On July 13th, the European Commission announced a total of 41 projects that will receive grants as part of the latest call for funding for large-scale projects from the EU Innovation Fund.
The Innovation Fund’s third call attracted a total of 239 applications, with the 41 selected now to sign grant agreements for a total of €3.6 billion ($4bn). The EU Innovation Fund is one of the world’s largest funding vehicles for the deployment of net-zero and carbon management technologies.
It is financed from the proceeds of the EU Emissions Trading System that receives revenue from the monetization of the 530 million ETS allowances. A total of over €40 billion might be allocated for carbon reduction, innovative technologies and carbon management by 2030 through the Innovation Fund, calculated based on a carbon price of €75/tCO2 – the price paid by emitters per emissions allowance.
The projects that have been selected now cover four topics:
- General decarbonization – 8 projects to be awarded €1.4 billion
- Industry electrification and hydrogen – 13 projects to receive almost €1.2 billion
- Cleantech manufacturing – 11 projects to be awarded almost €800 million
- Mid-sized projects – 9 projects to be awarded €250 million
10 carbon management projects are among the 41 to receive grants. They are in the carbon capture and storage, carbon capture and utilization, hydrogen and direct air capture sectors.
The projects are as follows:
- GeZero carbon capture and storage project (Germany) – Heidelberg Materials’ first-of-its-kind project that includes a full-scale CCS installation that will fully decarbonize cement production at the company’s Geseke plant in North Rhine-Westphalia, Germany. It aims to capture 700,000 metric tons of CO2 annually from 2029.
- KOdeCO carbon capture and storage project (Croatia) – the project aims to capture and store carbon from Holcim’s plant in Koromačno.
- eM-Rhône carbon capture project (France) – carbon captured from Holcim’s Le Teil plant will be used to produce e-methanol.
- Go4Zero carbon capture and storage project (Belgium) – it aims to capture and store CO2 from Holcim’s plant in Obourg.
- IFESTOS carbon capture project (Greece) – Titan Group’s carbon capture and storage project on a cement plant that will start the CCS value chain in the southern part of the EU.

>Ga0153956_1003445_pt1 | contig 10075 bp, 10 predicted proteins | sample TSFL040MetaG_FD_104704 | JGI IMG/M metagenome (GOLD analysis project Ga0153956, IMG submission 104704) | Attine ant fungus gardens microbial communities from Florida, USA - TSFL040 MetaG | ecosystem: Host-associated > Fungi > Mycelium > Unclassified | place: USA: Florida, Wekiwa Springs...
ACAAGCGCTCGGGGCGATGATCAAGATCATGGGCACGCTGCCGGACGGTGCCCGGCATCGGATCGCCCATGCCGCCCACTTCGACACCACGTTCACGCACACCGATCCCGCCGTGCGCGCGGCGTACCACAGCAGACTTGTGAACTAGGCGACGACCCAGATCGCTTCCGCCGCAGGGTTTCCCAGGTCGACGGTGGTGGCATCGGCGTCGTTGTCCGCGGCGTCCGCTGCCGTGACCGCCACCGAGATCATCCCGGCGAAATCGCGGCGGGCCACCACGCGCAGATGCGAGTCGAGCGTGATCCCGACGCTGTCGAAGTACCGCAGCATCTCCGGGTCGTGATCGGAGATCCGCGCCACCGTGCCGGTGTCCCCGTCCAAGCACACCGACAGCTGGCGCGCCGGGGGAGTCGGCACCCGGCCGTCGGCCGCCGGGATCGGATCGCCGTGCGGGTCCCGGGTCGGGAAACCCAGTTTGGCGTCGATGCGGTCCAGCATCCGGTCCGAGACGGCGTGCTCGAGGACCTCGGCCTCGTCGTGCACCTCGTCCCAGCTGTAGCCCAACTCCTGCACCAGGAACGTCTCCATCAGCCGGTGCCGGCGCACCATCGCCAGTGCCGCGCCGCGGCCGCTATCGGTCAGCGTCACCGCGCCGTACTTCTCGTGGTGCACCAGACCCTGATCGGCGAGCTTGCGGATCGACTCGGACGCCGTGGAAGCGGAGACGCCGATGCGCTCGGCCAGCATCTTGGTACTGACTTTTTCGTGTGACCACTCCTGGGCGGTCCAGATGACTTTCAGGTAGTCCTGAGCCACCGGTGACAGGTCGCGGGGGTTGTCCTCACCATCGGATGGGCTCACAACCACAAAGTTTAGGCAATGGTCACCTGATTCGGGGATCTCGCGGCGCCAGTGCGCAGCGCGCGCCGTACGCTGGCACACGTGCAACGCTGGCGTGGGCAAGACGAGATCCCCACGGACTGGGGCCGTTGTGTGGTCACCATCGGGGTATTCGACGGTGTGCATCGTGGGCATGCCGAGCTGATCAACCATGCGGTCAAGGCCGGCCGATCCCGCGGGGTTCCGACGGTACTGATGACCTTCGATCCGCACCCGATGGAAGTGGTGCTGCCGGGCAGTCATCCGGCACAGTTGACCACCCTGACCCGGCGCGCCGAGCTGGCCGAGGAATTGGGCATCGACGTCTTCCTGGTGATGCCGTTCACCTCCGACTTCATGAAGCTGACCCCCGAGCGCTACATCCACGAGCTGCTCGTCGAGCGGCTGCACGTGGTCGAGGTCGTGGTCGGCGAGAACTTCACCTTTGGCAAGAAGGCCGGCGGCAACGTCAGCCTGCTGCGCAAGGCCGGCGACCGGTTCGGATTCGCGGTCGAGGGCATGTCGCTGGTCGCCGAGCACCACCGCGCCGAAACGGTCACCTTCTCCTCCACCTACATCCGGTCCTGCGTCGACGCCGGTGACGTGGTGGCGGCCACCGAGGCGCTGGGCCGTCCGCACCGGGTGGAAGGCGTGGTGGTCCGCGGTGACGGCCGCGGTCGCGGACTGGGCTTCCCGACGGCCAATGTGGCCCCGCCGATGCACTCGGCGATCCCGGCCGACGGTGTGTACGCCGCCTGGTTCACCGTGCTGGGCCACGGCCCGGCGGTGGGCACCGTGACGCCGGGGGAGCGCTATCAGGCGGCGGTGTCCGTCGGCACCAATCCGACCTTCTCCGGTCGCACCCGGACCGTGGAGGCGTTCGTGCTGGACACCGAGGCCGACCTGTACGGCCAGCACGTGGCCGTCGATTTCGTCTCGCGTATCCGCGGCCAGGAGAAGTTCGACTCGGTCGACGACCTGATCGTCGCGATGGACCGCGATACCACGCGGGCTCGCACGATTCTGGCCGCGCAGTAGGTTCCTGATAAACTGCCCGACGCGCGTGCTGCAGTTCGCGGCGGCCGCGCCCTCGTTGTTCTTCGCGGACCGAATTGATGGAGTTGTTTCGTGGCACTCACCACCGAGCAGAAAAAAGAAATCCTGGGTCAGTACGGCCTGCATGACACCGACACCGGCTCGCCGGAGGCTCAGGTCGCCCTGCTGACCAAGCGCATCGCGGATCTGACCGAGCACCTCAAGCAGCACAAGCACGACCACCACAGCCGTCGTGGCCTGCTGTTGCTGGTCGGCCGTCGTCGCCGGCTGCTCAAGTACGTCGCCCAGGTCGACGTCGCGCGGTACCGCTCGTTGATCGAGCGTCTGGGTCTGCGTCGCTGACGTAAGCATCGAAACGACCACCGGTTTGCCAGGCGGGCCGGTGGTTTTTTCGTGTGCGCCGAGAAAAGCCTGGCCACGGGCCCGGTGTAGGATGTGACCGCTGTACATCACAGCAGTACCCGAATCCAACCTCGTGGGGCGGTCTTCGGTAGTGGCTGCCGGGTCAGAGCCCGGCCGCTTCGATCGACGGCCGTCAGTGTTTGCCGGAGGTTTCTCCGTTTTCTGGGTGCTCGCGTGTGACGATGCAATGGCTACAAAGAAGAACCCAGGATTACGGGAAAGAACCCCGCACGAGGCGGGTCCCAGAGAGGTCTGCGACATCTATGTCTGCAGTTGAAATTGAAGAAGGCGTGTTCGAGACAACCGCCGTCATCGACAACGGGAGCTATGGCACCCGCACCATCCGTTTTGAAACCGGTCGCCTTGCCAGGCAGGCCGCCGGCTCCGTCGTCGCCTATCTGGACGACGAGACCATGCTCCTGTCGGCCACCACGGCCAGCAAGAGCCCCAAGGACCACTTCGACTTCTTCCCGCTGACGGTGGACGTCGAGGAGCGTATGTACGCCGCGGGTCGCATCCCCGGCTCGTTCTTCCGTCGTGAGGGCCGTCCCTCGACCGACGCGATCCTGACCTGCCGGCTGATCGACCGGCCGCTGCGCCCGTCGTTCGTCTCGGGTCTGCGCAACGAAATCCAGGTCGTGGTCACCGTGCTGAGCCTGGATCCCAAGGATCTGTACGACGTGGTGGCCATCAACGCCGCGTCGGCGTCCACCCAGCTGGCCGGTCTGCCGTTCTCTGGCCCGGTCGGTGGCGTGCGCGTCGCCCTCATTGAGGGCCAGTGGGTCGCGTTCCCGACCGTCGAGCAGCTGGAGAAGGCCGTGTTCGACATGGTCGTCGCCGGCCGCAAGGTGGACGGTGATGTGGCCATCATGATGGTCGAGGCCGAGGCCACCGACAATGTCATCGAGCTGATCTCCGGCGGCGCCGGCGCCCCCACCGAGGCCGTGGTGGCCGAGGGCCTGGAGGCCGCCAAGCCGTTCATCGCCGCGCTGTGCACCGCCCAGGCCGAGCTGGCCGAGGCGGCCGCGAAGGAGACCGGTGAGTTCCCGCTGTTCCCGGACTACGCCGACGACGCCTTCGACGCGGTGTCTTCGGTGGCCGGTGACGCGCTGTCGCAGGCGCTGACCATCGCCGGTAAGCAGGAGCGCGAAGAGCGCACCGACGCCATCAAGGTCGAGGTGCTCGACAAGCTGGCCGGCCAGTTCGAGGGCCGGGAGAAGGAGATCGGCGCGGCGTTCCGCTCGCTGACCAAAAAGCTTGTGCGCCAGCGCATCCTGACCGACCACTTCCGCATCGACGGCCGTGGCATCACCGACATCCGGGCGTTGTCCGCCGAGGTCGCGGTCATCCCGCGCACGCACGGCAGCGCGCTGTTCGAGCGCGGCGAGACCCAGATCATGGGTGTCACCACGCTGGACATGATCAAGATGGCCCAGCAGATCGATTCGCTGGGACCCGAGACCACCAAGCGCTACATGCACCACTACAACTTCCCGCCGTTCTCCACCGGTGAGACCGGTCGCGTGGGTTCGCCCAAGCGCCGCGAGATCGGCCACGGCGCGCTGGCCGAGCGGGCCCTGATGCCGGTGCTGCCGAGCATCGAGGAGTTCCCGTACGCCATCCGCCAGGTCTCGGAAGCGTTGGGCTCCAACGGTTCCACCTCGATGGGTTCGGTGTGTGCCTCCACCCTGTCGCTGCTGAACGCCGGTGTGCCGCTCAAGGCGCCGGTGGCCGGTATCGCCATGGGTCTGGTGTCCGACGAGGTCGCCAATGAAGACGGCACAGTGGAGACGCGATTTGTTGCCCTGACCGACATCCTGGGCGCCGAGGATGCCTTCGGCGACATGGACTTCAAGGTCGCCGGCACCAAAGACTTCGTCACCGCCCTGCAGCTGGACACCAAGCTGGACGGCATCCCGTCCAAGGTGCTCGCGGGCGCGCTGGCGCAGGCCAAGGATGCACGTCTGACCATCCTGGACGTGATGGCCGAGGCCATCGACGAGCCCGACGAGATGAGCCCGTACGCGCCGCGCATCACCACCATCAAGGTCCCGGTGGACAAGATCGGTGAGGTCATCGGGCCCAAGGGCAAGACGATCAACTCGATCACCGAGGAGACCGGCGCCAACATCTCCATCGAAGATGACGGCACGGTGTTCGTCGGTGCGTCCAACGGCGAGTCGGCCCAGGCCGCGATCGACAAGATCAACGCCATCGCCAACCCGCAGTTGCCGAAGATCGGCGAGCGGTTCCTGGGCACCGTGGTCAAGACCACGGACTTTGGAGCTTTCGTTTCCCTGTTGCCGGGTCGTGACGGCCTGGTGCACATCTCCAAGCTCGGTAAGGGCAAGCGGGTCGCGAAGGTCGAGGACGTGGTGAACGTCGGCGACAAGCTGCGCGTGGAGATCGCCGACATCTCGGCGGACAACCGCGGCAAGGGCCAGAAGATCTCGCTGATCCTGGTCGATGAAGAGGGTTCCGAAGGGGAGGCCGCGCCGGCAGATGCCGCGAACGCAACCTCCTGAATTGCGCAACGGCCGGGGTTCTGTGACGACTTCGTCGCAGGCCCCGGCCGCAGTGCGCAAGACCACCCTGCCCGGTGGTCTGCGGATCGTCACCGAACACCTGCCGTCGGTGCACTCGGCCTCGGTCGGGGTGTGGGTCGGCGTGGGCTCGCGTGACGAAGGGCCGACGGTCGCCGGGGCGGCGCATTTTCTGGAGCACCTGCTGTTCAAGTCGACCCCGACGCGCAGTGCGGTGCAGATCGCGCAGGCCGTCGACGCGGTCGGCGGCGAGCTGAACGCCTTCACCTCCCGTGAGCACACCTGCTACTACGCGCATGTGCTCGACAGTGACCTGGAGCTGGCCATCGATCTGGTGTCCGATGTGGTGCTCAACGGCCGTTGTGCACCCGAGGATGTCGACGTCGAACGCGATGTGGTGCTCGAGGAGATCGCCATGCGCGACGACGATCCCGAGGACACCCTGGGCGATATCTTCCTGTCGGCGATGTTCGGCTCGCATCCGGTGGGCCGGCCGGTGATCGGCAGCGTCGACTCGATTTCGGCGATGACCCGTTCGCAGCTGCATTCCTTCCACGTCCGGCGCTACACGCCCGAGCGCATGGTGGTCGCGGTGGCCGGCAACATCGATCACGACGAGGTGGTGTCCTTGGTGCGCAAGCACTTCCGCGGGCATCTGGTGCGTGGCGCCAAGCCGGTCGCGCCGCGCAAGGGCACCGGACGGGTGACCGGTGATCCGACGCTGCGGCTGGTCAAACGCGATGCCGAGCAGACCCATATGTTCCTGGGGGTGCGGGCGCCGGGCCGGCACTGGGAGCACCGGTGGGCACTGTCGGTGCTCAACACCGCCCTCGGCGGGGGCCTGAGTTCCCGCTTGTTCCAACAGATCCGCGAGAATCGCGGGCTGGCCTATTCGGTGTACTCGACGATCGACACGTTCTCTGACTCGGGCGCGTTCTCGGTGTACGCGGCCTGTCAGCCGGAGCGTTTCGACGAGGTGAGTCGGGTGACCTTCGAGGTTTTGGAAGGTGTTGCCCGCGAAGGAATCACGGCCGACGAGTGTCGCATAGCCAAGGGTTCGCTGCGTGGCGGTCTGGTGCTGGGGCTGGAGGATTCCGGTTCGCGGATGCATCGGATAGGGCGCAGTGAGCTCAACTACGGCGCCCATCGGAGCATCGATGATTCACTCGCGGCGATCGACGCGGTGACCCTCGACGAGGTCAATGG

- IRIS hydrogen and CCUS project (Greece) – Motor Oil Hellas low carbon hydrogen production decarbonized with large-scale carbon capture technology. The captured CO2 will be combined with green electrolytic hydrogen to produce e-methanol as a low-carbon energy carrier for mobility purposes and for other industrial usage.
- EVEREST carbon capture project (Germany) – a carbon capture project to decarbonize Europe’s largest limestone plant. EVEREST will build 3 first-of-a-kind oxyfuel kilns and equip them with carbon capture technology and as a next step, will retrofit existing kilns for carbon capture.
- Columbus (Belgium) – the project aims to avoid direct CO2 emissions from lime production by transforming CO2 into e-methane at an industrial scale. Captured CO2 from lime production is combined with green hydrogen to produce carbon-neutral synthetic e-methane.
- GREEN MEIGA (Spain) – the project combines hybridized hydrogen production system comprising alkaline, proton-exchange membrane (PEM), solid oxide electrolyzer cell (SOEC) and SOEC co-electrolysis systems, an integrated e-methanol production system, and an advanced CO2 capture system integrating enzyme-based and direct air-capture technologies. It produces e-methanol.
- TRISKELION (Spain) – it aims to produce green methanol from hydrogen and captured CO2.